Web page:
WHAT IS A BILATERAL TREATY?
A bilateral agreement is defined as a mutually advantageous arrangement between two parties in which each party pledges to fulfil their responsibilities.
The EU has bilateral treaties with a number of non-European countries. These include areas such as trade and travel. Thanks to these agreements, citizens of many countries outside the EU now enjoy visa exemption when visiting the Union.
While the Schengen Area visa policy applies to the whole region, bilateral visa waiver arrangements are signed between certain third countries and particular EU Member States. The length of stay and other requirements differ based on the visitor’s country, destination, and passport type.
HOW ETIAS AFFECTS EU BILATERAL VISA WAIVER AGREEMENTS
The ETIAS visa waiver for Europe will be implemented in November 2023. Non-EU citizens from visa-free nations will need to apply for ETIAS in order to cross an external Schengen Area border.
Overseas visitors will continue to be granted visa-free entry, but the ETIAS travel authorization will be required for legal entry.
Travelers using ETIAS can stay in the Schengen Area for up to three months. The same permit is valid throughout the bloc, so they can freely move from one country to the next.
Third-country nationals will be able to request an extended stay in a country with a bilateral visa-waiver agreement after the ETIAS validity term expires. Because the ETIAS expires after 90 days, immigrants must stay in the country for an additional 90 days.
As a consequence, once the Schengen Area Entrance/Exit System is operational, the authorities responsible for a bilateral treaty will update the traveller’s record with pertinent entry and exit data.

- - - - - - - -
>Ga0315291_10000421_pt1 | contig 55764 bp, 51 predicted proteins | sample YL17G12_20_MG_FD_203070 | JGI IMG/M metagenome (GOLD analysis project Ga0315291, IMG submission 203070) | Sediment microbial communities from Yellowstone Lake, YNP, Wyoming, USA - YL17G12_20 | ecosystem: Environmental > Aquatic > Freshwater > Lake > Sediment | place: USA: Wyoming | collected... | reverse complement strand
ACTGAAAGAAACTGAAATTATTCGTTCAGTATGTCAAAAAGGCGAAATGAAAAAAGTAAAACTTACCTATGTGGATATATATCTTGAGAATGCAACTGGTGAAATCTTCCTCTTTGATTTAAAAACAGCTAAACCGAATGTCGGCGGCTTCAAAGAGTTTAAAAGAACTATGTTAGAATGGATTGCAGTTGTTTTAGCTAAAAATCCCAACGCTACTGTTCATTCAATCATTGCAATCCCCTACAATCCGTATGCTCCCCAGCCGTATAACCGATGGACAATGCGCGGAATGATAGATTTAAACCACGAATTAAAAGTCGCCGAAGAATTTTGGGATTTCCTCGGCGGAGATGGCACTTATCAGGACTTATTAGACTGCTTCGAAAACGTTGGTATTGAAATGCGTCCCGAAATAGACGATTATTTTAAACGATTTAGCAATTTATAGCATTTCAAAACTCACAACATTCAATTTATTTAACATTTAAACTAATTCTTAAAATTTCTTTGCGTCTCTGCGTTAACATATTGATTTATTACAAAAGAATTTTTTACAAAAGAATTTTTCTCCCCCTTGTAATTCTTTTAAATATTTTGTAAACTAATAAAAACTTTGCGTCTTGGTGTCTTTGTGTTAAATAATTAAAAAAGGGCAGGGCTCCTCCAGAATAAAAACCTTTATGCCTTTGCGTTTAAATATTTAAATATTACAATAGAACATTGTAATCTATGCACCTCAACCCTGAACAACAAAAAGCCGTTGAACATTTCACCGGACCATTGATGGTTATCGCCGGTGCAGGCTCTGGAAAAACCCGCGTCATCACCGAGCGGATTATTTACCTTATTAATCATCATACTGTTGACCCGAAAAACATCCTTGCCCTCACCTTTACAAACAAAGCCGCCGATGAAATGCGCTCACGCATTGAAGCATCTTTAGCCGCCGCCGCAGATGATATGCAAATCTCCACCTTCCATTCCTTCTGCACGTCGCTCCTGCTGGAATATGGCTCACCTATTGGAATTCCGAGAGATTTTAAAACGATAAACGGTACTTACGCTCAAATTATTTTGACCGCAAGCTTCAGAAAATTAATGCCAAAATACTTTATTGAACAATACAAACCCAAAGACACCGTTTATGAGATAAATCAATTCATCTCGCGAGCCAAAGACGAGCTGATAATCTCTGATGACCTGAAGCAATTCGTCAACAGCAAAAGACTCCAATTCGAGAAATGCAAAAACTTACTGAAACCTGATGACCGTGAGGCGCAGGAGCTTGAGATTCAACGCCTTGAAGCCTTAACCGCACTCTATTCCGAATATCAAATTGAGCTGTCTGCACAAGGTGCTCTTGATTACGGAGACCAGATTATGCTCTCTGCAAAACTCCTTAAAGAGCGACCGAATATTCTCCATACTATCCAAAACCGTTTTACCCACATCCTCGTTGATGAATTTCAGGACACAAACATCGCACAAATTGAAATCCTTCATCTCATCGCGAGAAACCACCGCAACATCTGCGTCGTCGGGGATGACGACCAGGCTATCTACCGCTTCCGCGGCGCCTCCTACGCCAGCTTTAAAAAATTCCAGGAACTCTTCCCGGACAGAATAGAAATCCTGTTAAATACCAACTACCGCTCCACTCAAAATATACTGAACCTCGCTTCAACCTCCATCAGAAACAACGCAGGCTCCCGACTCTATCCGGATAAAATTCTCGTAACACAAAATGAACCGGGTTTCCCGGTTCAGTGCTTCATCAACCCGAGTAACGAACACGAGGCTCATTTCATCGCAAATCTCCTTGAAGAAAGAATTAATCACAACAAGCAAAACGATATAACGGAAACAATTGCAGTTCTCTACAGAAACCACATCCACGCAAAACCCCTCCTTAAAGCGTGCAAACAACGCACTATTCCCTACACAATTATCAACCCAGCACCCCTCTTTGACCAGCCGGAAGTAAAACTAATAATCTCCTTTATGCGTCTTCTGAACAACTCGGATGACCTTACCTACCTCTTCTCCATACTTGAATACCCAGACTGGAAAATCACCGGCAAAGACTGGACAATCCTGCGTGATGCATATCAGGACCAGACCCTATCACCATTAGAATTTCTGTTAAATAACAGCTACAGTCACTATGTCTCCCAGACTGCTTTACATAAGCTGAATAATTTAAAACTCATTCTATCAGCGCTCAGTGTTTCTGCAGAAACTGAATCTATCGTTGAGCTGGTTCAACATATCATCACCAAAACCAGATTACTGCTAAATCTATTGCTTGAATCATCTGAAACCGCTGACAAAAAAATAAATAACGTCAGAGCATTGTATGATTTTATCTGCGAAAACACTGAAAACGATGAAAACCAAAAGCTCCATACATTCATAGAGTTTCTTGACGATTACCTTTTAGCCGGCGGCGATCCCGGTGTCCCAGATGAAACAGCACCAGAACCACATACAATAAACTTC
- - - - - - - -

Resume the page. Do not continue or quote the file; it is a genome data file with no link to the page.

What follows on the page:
A bilateral visa waiver agreement between two nations may only be modified by the two parties concerned. In other words, present bilateral treaties between an EU Member State and a third nation can be changed, observed, and/or improved if both parties agree.
HOW TO STAY LONGER THAN 90 DAYS IN EUROPE
Citizens of visa-free non-EU countries are only permitted to stay in the Schengen Area for more than 90 days in a 180-day period under exceptional circumstances or via a bilateral treaty.
If a visitor’s home country currently has an official reciprocal agreement with an EU nation, the individual may seek to stay. This request must be made before the conclusion of the 90-day stay’s last working day.
Most bilateral agreements allow visitors to stay in Europe for an additional three months without requiring a visa.
The non-EU citizen should request permission to stay in the country for an extended period of time. The decision to accept or deny the request rests with the authorities of that Member State.